shoot lee harvey oswald so easily, we forget, you were here, bob, you understood the dallas-fort worth culture for the country to see ruby get in there and do that it's as if he's trying to silence him. that made a big -- >> schieffer: it's very hard for people to understand now that is how it was in those days. basically if you look like you belong some place, you could get in. that's why i always wore a hat as police reporter for "the star telegram" if people wanted to assume i was detective we let them assume that. you could do that in those days. i want to thank both of you so much. >> one last thing, bob. a poll asked americans who do you think -- any president who should it be. 50 years later it's jack kennedy. number one. >> schieffer: thank you all so much for being with us. it. >> was a privilege to be here. >> yes, it was. >> schieffer: final thoughts in a minute.
>> schieffer: when i arrived in argentina in 19 the cover the war a great brit tan i was told argentina had known reliable history. each of the country's leaders had rewritten history to play up his accomplishments and play down or eliminate whatever his predecessor had accomplished. a frequent habit of totalitarian leaders. in the days after oswald shot the president, the first reaction of many in dallas was to bulldoze this building as if that might somehow erase the whole thing in the fact that it happened here. instead, community leaders decided to make it in to a museum and center for scholarship about one of america's most terrible weekends. they recognize that democracy requires an accurate history without which we cannot understand how we came to be what we are. there had been threats of demonstrations and even violence from scattered right wing hate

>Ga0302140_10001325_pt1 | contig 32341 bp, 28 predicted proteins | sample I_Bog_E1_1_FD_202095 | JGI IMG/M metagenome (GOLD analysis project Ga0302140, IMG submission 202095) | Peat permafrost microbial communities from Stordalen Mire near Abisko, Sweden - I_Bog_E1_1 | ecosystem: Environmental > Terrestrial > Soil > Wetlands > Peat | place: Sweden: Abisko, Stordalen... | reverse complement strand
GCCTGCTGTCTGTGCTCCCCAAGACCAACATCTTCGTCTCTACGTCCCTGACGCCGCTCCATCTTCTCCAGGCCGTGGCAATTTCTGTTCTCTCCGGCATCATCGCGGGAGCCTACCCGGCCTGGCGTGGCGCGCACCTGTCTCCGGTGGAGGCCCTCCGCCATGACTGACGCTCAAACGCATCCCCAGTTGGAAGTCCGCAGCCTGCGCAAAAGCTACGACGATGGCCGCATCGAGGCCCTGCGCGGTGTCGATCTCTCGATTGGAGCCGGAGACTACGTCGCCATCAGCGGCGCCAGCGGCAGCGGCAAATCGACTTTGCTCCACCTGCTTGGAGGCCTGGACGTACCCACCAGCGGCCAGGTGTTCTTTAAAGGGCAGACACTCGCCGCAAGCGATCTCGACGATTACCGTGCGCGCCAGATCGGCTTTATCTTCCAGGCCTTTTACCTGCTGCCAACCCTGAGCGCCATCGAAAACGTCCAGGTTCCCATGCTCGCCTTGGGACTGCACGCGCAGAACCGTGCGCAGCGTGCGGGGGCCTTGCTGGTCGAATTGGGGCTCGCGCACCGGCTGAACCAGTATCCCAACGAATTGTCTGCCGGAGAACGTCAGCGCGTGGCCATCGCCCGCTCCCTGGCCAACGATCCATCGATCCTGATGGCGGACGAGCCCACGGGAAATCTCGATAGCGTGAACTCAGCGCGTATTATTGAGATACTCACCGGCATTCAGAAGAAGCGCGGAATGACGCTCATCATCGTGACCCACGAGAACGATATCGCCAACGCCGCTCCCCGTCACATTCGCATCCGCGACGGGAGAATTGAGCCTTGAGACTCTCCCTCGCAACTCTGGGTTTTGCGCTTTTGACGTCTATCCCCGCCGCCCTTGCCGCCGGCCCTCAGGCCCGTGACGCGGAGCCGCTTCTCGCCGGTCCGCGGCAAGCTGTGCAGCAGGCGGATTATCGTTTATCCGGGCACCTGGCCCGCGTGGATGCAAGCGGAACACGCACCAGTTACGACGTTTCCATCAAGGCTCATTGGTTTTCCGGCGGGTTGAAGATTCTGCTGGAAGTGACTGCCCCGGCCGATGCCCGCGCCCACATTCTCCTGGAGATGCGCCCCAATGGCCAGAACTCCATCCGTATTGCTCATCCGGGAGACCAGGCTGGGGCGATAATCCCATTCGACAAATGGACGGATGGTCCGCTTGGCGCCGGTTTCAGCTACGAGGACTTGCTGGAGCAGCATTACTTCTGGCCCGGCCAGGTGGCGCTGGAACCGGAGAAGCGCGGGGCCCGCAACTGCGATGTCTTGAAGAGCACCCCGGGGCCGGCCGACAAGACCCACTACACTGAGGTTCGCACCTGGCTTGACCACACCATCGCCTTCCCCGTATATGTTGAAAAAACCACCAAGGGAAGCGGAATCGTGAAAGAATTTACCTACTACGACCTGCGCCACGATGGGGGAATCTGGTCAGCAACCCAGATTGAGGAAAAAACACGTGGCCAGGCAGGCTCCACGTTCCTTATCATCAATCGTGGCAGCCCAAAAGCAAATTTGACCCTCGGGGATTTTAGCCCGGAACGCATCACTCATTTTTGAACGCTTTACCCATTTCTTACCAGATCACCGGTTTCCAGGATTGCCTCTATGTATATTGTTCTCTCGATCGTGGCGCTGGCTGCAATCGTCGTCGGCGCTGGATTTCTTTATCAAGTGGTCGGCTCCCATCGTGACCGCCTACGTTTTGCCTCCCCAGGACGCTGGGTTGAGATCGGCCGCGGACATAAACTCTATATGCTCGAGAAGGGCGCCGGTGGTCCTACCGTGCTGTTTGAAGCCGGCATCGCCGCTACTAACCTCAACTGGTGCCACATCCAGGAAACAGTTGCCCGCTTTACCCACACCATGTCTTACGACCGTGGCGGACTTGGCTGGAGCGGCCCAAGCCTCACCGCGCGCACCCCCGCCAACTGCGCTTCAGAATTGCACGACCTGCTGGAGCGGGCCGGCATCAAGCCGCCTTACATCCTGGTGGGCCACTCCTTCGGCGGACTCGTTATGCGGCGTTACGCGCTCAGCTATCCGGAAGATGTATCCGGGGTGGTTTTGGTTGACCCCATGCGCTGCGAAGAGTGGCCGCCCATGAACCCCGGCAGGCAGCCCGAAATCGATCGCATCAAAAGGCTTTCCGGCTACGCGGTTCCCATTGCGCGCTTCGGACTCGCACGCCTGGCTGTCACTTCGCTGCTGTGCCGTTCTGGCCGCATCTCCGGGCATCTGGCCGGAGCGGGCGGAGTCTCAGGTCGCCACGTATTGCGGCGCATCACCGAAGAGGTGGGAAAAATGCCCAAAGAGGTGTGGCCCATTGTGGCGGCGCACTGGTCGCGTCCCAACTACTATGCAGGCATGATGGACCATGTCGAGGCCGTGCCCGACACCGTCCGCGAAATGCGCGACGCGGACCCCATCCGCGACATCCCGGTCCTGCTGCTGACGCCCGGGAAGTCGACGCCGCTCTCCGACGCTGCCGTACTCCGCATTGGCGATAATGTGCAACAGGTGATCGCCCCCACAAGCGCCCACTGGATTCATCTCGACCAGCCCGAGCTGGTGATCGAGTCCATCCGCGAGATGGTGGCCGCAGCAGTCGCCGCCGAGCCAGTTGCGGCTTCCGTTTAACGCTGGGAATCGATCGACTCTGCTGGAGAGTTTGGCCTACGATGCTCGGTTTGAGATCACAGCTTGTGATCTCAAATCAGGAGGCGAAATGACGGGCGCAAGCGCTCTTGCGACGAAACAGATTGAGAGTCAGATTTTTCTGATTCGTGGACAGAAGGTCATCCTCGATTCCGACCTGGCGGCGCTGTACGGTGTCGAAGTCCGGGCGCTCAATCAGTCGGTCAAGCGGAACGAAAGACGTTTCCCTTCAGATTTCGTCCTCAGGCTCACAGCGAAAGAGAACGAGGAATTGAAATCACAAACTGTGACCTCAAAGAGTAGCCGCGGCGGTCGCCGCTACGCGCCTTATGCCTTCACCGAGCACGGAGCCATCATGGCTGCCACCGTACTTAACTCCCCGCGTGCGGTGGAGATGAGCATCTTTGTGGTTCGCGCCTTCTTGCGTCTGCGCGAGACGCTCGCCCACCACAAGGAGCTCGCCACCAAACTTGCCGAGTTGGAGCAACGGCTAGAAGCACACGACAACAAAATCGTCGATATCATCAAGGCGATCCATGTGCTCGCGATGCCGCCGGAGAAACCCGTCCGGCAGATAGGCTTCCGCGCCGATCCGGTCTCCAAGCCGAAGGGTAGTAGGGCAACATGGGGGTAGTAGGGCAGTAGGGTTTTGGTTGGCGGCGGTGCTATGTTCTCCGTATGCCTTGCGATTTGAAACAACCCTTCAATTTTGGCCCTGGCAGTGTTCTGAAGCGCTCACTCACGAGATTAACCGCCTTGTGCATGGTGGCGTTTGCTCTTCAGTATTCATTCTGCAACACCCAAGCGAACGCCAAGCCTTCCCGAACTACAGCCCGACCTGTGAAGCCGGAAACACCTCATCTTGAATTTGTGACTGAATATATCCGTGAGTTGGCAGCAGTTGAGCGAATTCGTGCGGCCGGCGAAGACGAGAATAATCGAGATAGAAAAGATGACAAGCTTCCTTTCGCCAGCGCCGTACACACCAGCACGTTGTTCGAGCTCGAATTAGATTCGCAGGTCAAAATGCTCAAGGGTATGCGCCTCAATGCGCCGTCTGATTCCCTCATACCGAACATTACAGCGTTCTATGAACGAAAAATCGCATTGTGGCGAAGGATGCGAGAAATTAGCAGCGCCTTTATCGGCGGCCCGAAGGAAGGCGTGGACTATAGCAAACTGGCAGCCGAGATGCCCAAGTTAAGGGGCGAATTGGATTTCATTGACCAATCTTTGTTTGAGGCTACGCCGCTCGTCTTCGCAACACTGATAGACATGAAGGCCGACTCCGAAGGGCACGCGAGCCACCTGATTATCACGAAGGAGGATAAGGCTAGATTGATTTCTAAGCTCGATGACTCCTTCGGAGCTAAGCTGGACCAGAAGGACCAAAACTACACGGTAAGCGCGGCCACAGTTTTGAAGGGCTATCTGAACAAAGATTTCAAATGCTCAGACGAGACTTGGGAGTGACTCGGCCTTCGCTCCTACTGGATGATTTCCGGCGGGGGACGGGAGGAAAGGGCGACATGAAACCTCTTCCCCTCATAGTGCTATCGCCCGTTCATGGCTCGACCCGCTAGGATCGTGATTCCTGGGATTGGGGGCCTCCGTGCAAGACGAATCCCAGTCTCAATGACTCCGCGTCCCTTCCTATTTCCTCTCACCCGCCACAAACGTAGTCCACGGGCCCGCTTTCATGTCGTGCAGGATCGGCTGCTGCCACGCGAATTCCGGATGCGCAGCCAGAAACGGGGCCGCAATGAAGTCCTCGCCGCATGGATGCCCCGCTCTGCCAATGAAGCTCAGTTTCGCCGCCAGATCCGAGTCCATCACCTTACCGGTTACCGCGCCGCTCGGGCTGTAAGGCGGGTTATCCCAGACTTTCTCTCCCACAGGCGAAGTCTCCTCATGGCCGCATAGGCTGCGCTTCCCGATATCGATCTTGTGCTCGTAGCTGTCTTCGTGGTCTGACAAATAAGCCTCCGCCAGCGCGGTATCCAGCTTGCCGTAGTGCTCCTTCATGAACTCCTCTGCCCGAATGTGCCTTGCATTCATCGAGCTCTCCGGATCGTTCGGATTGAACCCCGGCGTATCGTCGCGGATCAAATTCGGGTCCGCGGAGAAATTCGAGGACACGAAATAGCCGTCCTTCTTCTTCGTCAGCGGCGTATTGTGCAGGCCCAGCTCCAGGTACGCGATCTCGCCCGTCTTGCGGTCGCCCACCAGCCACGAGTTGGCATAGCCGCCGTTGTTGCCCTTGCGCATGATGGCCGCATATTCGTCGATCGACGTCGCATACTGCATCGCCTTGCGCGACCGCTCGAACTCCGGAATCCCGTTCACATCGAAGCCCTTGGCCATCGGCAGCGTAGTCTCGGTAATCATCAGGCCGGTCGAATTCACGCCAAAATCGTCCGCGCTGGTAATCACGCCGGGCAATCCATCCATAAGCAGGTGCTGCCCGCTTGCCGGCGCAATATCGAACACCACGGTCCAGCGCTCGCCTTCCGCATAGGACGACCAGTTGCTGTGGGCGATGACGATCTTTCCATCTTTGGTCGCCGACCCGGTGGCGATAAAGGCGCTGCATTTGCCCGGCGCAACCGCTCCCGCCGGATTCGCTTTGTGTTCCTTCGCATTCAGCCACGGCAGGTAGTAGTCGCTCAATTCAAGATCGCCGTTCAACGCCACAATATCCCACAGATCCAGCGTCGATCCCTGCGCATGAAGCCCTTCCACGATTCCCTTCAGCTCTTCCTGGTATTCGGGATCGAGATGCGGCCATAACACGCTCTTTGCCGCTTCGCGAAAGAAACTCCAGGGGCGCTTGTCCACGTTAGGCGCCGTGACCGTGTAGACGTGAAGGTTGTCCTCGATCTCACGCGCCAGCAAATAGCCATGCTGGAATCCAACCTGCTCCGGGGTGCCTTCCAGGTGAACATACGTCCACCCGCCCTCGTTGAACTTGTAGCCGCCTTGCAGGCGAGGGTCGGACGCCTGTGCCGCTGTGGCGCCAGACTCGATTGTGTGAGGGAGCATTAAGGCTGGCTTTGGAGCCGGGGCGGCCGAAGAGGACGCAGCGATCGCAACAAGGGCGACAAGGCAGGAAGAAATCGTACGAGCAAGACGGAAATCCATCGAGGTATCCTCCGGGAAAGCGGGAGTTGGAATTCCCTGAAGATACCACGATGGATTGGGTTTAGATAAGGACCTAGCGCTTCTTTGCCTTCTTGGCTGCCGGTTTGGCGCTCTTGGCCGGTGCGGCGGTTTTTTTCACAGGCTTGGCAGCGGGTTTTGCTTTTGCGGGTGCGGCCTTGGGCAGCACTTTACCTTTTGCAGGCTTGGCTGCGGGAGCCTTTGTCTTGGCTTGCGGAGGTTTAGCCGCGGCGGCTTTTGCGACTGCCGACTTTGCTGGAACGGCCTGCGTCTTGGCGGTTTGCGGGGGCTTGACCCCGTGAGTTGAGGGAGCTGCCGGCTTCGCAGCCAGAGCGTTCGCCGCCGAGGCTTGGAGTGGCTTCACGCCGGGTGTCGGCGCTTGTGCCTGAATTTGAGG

groups before kennedy came to dallas, but his reception in every city including dallas was overwhelmingly friendly. the man who shot him was anything but a right wing zealot he was a loner, a loser and a failure who had defected to the soviet union. he was not from dallas or of dallas. yet for years in the minds of many it was somehow dallas' fault, it was not. and the sixth floor museum at dealey plaza has helped us understand that. we may never understand why oswald did it, but the assassination could have happened in any city in america. back in a minute. ♪ [ male announcer ] 1.21 gigawatts. today, that's easy. ge is revolutionizing power. supercharging turbines with advanced hardware and innovative software. using data predictively to help power entire cities. so the turbines of today...
>> schieffer: that's it for us today we'll be back in washington next sunday we want to thank you nor watching this special edition of "face the nation" marking the 50th anniversary of the kennedy assassination. we also want to give a big thank you to dallas county, the city of dallas and everyone here at the 6th floor museum. we'll see you next week. captioning sponsored by cbs captioned by media access group at wgbh access.wgbh.org
midwest, spawning massive tornadoes. an entire neighborho unusual for november. severe weather pounds the midwest sh spawning massive tornadoes and an entire neighborhood in one town in chicago is disseminated. at least five people are dead and dozens more injured following a tornado outbreak in e midwest. the weather even halted an nfl game for hours. this is the tornado that ripped through washington, illinois, as seen through a survivor's window. you could see the massive funnel race across the screen. that storm caused extensive damage and killed at least one person. it was one of 70 tornadoes today. wendy shows us the damage. tornado leveled an entire neighborhood in washington, illinois. residents went thr t